by the pharmaceutical manufacturers are also included in this
Thirteen cases of hepatic toxicity associated with nefazodone were
reported by Health Canada in its CADR Newsletter (6).
On July 9, 2001, Health Canada posted a consumer advisory on its
Web site, entitled Risk of severe liver injury associated
with the use of the antidepressant nefazodone (7).
Nefazodone is metabolized by CYP4503A4, but it is also an inhibitor
of this enzyme. Thus, other drugs inhibit CYP4503A4, such as ketoconazole,
erythromycin, and itraconazole, may delay nefazodone clearance.
In contrast, drugs that induce CYP4503A4, such as carbamazepine
and rifampin, may increase nefazodone clearance. Nefazodone can
also increase levels of other drugs, including alprazolam, triazolam,
terfenadine, astemizole, and cisapride, by direct inhibition of
CYP4503A4. Nefazodone is contraindicated in patients taking astemizole,
terfenadine, or cisapride (1). Accordingly, caution should be used
if nefazodone is prescribed with other drugs (especially those metabolized
Nefazodone should not be prescribed to patients with preexisting
liver disease: as a result of decreased drug clearance, patients
with liver cirrhosis may have higher levels of nefazodone metabolites
(1). Liver function tests (alanine aminotransferase, aspartate aminotransferase,
alkaline phosphatase, gamma glutamyl-transferase, bilirubin, and
prothrombin time) should be obtained before patients take this drug,
and regularly for the first 6 months of therapy. Nefazodone should
be discontinued if any of these tests are abnormal (3). Patients
should also be advised to promptly stop nefazodone and seek medical
attention if the following symptoms appear: dark urine, pale stools,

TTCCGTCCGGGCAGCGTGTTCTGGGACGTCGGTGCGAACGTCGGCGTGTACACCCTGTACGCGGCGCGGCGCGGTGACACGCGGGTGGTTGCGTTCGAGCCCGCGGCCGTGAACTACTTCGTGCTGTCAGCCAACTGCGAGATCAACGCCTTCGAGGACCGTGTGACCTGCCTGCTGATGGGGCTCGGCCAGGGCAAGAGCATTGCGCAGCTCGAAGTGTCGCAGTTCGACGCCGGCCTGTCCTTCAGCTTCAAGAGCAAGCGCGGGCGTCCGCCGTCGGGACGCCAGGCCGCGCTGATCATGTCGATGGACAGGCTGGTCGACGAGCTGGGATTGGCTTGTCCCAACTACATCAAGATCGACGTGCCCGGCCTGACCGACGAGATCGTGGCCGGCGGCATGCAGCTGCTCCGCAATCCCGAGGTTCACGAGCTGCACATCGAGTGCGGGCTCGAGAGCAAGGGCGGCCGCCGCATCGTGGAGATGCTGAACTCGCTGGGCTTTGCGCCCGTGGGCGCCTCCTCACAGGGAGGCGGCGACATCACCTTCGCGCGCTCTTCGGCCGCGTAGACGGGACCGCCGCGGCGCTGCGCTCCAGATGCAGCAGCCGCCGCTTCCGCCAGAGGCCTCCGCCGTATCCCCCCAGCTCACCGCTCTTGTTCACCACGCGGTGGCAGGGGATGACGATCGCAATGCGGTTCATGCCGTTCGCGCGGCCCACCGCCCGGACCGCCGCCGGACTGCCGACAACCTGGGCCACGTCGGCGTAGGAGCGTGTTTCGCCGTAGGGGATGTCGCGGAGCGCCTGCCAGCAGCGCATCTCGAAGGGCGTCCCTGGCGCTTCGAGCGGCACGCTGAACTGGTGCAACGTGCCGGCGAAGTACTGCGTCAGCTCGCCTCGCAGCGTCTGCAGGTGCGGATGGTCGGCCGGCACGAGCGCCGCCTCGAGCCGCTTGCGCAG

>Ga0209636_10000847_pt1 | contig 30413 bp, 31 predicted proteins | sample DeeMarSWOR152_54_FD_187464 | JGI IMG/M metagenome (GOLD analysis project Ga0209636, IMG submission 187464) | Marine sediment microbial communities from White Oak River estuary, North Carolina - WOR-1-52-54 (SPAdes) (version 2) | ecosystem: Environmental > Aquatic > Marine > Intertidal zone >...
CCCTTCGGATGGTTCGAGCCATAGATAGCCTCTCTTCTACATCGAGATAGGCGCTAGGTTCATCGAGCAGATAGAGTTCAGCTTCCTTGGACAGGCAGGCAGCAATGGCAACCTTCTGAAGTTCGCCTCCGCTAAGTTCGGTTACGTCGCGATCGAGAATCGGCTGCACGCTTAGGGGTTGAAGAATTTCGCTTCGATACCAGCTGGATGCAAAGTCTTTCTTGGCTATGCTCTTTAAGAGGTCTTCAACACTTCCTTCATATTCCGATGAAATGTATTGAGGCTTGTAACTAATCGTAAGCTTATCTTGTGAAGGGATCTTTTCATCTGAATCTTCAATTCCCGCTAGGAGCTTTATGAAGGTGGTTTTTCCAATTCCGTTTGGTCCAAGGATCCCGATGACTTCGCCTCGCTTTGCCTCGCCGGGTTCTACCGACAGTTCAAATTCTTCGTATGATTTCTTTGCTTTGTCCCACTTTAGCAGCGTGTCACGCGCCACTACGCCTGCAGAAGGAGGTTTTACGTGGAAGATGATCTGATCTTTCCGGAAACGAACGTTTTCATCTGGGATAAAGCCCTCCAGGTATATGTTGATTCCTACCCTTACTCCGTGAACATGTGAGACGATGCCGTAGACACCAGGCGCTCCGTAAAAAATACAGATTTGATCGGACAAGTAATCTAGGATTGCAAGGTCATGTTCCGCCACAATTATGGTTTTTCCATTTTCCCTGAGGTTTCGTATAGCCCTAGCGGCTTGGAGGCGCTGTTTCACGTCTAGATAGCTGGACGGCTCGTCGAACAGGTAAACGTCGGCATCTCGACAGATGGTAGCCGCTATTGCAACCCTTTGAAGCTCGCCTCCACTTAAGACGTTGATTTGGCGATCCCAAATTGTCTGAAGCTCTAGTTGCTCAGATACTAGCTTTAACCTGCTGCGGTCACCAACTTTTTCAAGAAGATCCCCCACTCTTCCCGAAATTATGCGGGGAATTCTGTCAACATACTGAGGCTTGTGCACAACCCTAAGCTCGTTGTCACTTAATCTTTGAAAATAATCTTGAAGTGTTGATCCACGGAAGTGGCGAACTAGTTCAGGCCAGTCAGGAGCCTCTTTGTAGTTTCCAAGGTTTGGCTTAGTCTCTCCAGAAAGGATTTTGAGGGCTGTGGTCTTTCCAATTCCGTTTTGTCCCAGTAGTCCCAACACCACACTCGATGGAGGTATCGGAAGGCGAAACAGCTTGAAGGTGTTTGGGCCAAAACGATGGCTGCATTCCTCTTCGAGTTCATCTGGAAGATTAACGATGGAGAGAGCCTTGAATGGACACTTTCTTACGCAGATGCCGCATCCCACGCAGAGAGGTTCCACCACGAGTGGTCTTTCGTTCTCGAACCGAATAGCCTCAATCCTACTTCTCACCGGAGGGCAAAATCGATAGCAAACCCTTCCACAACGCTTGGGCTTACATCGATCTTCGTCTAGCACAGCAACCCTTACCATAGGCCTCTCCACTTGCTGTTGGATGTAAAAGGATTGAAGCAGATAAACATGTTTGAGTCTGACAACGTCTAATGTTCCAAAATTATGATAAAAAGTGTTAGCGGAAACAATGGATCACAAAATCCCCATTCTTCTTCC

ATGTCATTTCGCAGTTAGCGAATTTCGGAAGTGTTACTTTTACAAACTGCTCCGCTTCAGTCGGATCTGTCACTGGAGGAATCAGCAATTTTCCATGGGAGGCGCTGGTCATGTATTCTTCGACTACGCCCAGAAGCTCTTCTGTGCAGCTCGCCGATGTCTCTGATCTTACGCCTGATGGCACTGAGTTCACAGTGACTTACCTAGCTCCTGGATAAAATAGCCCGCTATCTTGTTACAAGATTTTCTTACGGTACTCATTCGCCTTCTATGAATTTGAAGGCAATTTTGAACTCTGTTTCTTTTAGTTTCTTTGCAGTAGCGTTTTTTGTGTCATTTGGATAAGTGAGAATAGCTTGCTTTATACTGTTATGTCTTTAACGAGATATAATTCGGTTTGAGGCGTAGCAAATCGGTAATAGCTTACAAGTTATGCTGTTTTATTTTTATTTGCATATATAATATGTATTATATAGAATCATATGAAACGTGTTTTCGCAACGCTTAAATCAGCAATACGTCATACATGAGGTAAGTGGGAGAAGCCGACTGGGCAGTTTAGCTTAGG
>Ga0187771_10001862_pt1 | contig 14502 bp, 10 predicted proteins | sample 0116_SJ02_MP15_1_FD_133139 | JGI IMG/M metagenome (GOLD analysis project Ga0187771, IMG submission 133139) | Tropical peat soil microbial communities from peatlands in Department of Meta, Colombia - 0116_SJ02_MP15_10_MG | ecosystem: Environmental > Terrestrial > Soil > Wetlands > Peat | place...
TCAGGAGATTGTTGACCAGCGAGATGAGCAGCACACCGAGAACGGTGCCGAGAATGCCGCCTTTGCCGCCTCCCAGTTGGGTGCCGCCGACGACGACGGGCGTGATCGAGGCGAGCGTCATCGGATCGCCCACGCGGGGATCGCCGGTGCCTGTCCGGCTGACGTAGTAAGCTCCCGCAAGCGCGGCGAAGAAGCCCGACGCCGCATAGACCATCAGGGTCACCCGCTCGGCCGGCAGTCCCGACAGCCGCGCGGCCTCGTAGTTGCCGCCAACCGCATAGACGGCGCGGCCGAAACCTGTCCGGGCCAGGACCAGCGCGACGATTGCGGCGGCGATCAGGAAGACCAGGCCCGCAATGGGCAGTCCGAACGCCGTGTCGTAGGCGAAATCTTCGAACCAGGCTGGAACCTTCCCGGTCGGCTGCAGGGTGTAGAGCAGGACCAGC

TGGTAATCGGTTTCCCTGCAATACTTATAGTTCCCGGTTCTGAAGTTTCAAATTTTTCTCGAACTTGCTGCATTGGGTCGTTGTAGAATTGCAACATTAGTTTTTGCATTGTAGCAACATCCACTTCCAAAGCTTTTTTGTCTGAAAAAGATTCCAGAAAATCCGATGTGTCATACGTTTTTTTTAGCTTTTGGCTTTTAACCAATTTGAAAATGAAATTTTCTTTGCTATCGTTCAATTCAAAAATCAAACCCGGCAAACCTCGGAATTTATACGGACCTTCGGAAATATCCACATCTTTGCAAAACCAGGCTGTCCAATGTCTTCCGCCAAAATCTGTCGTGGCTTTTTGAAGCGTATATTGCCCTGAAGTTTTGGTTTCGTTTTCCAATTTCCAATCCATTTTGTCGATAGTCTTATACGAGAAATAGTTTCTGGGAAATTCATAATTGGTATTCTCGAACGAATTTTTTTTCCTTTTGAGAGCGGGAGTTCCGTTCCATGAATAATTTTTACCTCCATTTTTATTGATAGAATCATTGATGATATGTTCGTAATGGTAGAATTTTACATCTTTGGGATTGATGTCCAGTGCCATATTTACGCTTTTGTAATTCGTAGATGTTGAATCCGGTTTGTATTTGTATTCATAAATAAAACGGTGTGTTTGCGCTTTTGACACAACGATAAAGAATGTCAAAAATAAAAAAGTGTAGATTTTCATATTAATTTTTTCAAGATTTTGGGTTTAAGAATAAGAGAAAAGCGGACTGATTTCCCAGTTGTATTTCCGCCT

nausea, vomiting, abdominal pain, malaise, esthenia, anorexia, jaundice,
confusion, or diminished levels of consciousness.
Given the low reporting rates for adverse drug reactions, the presence
of 32 cases of hepatic injury associated with nefazodone in the
CADRMP (including 6 with liver failure, hepatocellular degeneration,
hepatic necrosis, or fulminant hapatitis) are cause for concern
among pharmaceutical regulators, suppliers, prescribers, and patients.
Between the time that this paper was writen in mid-July 2001 and
late November 2001, a further 6 cases (5 classified as serious)
of hepatotoxicity temporally associated with nefazadone were reported
to CADRMP; these are not included in this paper.
The author thanks Health Canada and the Canadian Adverse Drug Reaction
Monitoring Programme for the use of their database.
1. Aranda-Michel J, Koehler A, Bejarano PA, Poulos
JE, Luxon BA, Khan CM, and others. Nefazodone-induced liver failure:
report of three cases. Ann Intern Med 1999;130:2858.
2. Lucena MI, Andrade RJ, Gomez-Outes A, Rubio M,
Cabello MR. Acute liver failure after treatment with nefazodone.
Dig Dis Sci 1999;44:25779.
3. Eloubeidi MA, Gaede JT, Swaim MW. Reversible
nefazodone-induced liver failure. Dig Dis Sci 2000;45:10368.
4. Schirren CA, Baretton G. Nefazodone-induced acute
liver failure. Am J Gastroenterol 2000;95:15967.
5. van Battum PL, van d Vrie W, Metselaar HJ, Verstappen
VM, Zondervan PE, de Man RA. [Acute liver failure ascribed to nefazodone:
importance of postmarketing surveillance for recently
introduced drugs]. Ned Tijdschr Geneeskd 2000;144:19647.
6. Health Canada. Canadian adverse drug reaction
newsletter. Health Canada 9, 47. 1999. Ref Type: Electronic
7. Health Canada. Advisory: risk of severe liver
injury associated with use of the antidepressant nefazodone. Health
Canada 79. 2001. Ref Type: Electronic citation.
Manuscript received September 2001, revised,
and accepted March 2002.
1 Professor and Chair of Womens Health, University
Health Network and University of Toronto, Toronto, Ontario.
Address for correspondence:
Dr DE Stewart, University Health Network, Mulock Larkin Wing 2-004,
657 University Avenue, Toronto, ON M5G 2N2